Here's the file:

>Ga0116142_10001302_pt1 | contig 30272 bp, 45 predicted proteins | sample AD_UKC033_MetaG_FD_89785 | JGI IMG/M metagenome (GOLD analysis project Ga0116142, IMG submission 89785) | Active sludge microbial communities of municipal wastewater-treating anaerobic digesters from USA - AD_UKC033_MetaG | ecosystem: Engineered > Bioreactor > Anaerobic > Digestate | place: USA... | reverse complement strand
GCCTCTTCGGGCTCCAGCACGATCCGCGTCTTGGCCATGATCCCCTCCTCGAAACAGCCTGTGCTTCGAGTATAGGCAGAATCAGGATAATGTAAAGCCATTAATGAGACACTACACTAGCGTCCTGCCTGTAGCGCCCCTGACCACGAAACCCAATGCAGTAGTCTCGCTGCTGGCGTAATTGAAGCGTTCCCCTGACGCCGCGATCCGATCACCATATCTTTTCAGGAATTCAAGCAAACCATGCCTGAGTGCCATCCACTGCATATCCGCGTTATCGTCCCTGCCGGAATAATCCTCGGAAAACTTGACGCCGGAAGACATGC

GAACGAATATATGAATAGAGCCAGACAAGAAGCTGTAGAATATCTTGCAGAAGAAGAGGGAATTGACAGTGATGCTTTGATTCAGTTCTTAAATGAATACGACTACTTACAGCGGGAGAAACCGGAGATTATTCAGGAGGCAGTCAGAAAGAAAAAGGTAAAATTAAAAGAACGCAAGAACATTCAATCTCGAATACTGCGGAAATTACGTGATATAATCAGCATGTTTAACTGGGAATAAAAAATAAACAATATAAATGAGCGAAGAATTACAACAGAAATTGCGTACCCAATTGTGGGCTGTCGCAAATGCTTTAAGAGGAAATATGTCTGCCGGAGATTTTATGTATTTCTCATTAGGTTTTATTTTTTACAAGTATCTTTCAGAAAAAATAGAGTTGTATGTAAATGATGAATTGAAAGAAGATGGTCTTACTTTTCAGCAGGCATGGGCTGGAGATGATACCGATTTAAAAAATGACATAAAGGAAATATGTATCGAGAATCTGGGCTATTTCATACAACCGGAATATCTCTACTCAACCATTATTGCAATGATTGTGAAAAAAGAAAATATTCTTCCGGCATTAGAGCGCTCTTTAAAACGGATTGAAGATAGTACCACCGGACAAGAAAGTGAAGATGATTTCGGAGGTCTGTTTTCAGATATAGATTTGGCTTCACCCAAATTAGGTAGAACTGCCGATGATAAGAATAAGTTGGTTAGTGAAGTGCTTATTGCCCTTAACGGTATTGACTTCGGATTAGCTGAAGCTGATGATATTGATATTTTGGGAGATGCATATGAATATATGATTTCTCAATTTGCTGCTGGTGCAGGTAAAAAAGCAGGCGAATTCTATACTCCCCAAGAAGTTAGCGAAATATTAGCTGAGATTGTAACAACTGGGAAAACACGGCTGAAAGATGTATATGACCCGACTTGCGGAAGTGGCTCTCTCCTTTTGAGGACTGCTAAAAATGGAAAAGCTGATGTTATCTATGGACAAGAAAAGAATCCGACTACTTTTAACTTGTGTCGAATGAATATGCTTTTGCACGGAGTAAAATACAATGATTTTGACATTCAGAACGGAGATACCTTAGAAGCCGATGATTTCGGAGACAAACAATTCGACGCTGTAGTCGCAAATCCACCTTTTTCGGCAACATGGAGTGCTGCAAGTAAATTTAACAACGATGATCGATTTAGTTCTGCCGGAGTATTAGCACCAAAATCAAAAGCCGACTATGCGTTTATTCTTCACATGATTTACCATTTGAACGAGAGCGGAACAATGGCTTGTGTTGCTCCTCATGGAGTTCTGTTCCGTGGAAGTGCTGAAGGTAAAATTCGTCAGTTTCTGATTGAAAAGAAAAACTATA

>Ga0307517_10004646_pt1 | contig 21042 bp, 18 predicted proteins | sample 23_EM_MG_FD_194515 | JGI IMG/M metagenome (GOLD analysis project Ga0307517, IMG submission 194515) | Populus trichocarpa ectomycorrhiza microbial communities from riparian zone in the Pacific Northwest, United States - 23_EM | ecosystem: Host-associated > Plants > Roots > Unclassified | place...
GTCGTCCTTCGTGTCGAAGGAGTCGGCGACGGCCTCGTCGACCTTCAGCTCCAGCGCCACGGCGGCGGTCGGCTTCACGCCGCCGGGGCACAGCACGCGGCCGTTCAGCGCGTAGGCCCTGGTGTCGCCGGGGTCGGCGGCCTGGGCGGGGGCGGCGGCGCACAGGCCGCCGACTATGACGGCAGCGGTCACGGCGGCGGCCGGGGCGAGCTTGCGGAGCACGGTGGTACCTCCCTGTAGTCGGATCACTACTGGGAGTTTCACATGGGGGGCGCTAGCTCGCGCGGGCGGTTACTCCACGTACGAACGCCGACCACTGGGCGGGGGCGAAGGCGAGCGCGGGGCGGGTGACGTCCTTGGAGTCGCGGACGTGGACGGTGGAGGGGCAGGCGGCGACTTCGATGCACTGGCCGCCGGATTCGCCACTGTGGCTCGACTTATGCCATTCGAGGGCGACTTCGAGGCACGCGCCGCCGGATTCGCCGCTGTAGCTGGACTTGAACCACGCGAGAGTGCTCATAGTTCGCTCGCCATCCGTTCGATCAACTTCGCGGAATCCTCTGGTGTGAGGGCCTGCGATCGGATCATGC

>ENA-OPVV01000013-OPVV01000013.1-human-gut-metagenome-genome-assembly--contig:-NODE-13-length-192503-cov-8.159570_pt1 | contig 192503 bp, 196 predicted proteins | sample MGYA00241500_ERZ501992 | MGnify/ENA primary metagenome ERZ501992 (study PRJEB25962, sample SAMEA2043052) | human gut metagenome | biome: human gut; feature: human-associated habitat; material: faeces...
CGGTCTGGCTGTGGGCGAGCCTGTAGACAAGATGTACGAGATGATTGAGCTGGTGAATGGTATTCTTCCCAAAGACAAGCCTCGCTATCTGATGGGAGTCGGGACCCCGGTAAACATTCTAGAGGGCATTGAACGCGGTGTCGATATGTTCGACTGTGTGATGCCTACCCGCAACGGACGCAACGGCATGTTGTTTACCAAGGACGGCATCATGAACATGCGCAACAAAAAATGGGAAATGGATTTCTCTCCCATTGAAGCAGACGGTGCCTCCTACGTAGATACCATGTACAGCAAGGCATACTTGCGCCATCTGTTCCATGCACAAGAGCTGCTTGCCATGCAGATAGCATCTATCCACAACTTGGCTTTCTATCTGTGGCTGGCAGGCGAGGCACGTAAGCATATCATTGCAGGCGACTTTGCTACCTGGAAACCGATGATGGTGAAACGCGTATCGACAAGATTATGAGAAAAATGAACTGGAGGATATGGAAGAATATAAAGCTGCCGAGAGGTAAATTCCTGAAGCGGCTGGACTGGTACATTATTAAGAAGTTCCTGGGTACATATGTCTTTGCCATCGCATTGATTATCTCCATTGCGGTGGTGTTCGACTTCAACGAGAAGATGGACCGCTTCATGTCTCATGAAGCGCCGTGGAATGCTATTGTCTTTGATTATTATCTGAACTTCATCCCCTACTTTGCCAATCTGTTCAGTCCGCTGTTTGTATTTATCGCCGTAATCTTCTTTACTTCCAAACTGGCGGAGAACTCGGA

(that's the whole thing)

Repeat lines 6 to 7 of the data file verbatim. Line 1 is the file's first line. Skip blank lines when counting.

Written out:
>ENA-OPVV01000013-OPVV01000013.1-human-gut-metagenome-genome-assembly--contig:-NODE-13-length-192503-cov-8.159570_pt1 | contig 192503 bp, 196 predicted proteins | sample MGYA00241500_ERZ501992 | MGnify/ENA primary metagenome ERZ501992 (study PRJEB25962, sample SAMEA2043052) | human gut metagenome | biome: human gut; feature: human-associated habitat; material: faeces...
CGGTCTGGCTGTGGGCGAGCCTGTAGACAAGATGTACGAGATGATTGAGCTGGTGAATGGTATTCTTCCCAAAGACAAGCCTCGCTATCTGATGGGAGTCGGGACCCCGGTAAACATTCTAGAGGGCATTGAACGCGGTGTCGATATGTTCGACTGTGTGATGCCTACCCGCAACGGACGCAACGGCATGTTGTTTACCAAGGACGGCATCATGAACATGCGCAACAAAAAATGGGAAATGGATTTCTCTCCCATTGAAGCAGACGGTGCCTCCTACGTAGATACCATGTACAGCAAGGCATACTTGCGCCATCTGTTCCATGCACAAGAGCTGCTTGCCATGCAGATAGCATCTATCCACAACTTGGCTTTCTATCTGTGGCTGGCAGGCGAGGCACGTAAGCATATCATTGCAGGCGACTTTGCTACCTGGAAACCGATGATGGTGAAACGCGTATCGACAAGATTATGAGAAAAATGAACTGGAGGATATGGAAGAATATAAAGCTGCCGAGAGGTAAATTCCTGAAGCGGCTGGACTGGTACATTATTAAGAAGTTCCTGGGTACATATGTCTTTGCCATCGCATTGATTATCTCCATTGCGGTGGTGTTCGACTTCAACGAGAAGATGGACCGCTTCATGTCTCATGAAGCGCCGTGGAATGCTATTGTCTTTGATTATTATCTGAACTTCATCCCCTACTTTGCCAATCTGTTCAGTCCGCTGTTTGTATTTATCGCCGTAATCTTCTTTACTTCCAAACTGGCGGAGAACTCGGA